1

I often face the following situation:

I am reading a technical paper, and I can't figure out a calculation shown in the paper, whose details are not given. There is no reference in the paper about the exact calculations. It is not possible to get an answer from the author(s), either they are dead or they don't answer even if I did (even if they did, it takes a lot of time for them to respond). I can't write to my advisor; for him to help, he also needs to read the paper and practically this is neither ideal nor realizable in a short amount of time. I can't write to my friend because I don't have any friend who works in the same field as I do. I won't ask the question in one of the stack exchange websites, because it is often the question is too field-specific and technical that I don't receive any helpful answer in a considerably short amount of time (assuming that I will get a helpful answer, which is not the case most of the time).

So, in the end, I try and try to understand what the heck author did in that part of the article that I couldn't understand, and it takes a considerable amount of time for me to figure that out (if I can).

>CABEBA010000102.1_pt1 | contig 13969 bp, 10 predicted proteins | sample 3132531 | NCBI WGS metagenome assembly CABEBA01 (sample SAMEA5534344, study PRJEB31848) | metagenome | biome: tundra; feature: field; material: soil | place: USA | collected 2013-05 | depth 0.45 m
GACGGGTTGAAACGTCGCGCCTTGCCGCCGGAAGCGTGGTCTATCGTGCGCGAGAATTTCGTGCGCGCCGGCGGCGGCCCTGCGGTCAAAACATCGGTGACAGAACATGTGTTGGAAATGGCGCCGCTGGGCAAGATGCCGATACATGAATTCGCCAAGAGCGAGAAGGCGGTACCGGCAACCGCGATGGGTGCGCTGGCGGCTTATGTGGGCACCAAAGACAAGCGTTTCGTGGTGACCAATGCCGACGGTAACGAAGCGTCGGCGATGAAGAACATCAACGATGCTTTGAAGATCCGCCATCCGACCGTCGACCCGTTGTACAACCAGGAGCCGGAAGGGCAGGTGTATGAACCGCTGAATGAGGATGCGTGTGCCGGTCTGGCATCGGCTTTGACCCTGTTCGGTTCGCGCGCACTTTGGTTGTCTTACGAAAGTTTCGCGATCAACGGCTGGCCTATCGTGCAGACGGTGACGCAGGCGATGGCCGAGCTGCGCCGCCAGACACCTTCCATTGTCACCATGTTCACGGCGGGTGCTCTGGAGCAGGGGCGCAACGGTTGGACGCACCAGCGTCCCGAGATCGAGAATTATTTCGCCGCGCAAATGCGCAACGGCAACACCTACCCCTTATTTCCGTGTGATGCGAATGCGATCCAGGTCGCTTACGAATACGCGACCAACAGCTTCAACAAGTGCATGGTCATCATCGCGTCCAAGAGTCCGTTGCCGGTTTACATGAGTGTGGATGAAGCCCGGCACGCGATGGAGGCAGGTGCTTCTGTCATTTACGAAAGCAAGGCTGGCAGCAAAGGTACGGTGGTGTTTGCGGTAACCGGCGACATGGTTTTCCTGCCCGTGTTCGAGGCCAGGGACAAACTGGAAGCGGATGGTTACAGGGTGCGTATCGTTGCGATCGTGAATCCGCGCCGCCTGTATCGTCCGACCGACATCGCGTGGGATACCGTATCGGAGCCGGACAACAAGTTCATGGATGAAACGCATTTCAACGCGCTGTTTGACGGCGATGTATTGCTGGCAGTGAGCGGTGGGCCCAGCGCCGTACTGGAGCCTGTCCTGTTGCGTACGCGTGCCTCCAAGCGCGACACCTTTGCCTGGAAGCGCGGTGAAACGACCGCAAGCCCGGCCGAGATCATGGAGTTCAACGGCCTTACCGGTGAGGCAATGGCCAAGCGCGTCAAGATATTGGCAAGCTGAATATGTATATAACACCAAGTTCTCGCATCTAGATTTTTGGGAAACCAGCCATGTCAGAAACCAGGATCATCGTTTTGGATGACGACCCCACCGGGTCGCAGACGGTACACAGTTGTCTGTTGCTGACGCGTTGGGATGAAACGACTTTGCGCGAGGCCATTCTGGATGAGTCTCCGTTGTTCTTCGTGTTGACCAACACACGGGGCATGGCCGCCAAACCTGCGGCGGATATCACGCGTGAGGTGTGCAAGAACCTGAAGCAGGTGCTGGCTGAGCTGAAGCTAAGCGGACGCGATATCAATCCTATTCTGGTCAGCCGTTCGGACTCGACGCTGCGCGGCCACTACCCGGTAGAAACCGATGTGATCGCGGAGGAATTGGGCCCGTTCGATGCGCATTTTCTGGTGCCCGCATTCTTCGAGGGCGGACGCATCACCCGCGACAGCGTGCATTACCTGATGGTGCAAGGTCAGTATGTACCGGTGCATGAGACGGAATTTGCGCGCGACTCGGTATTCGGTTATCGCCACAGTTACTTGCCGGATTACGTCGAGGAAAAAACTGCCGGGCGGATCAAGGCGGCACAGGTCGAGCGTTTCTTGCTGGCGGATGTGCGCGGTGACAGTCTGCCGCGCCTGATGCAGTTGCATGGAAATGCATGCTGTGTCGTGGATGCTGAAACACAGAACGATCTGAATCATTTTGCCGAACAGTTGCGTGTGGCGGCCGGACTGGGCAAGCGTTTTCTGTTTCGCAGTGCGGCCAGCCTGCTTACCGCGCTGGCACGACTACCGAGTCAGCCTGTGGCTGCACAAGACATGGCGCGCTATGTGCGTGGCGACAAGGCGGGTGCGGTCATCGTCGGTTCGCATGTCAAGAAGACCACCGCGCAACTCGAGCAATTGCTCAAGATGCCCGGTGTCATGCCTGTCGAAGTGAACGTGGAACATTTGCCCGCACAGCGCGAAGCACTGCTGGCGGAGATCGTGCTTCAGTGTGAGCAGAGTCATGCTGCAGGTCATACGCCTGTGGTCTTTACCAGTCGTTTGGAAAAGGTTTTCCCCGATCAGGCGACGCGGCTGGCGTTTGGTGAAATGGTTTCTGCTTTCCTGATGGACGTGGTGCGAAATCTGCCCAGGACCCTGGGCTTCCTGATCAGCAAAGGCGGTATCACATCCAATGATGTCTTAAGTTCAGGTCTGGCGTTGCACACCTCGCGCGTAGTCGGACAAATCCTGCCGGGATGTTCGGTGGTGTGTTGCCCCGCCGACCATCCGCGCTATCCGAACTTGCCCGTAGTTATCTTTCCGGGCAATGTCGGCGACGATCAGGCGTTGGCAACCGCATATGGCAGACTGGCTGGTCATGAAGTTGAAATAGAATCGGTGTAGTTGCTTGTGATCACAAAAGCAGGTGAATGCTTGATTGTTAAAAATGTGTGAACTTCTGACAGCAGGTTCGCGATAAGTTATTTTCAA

Question: Assuming that I am not the only one who faces such problems, where can we get help in such situations?

Note: I am working in a field of Physics.

  • I would try to understand what the authors are trying to calculate. So base on previously presented concepts, say A, and the aim, say B, I would then fill in the gaps myself trying to go from A to B. It's possible that the authors' answer or derivation is wrong. – Prof. Santa Claus May 19 at 19:04
  • @Prof.SantaClaus just to get an idea, how often do you see wrong calculations in peer-reviewed papers? – onurcanbkts May 19 at 19:07
  • quite often. Also, most reviewers (in my experience) do not check calculations. – Prof. Santa Claus May 19 at 20:48
  • @Prof.SantaClaus good to know; thanks for the comment – onurcanbkts May 19 at 22:13
5

Assuming that you've exhausted a reasonable degree of effort to try and understand what the author is doing, you can always just contact the author directly. There is usually contact information on the paper for the corresponding author.

There have been a number of papers that I have read and needed to reach out to the authors for to get a better understanding of what is going on in their paper. Professors are people too. As long as you have demonstrated a reasonable degree of effort prior to reaching out, asking for some clarification from them is a reasonable thing to do.

In the case of an author having passed away... then you will want to communicate this to your supervisor and explain why you need help to understand the paper. If you cannot figure it out for yourself, do not have any peers you can talk to, or are unable to contact the original author, then you have your supervisor as a work colleague.

If that all fails, then you will just have to try and drudge through understanding the computation. While I understand you want the answer quickly, all things worth while do not come quickly, and you'll need to cultivate and demonstrate resilience in the face of that struggle.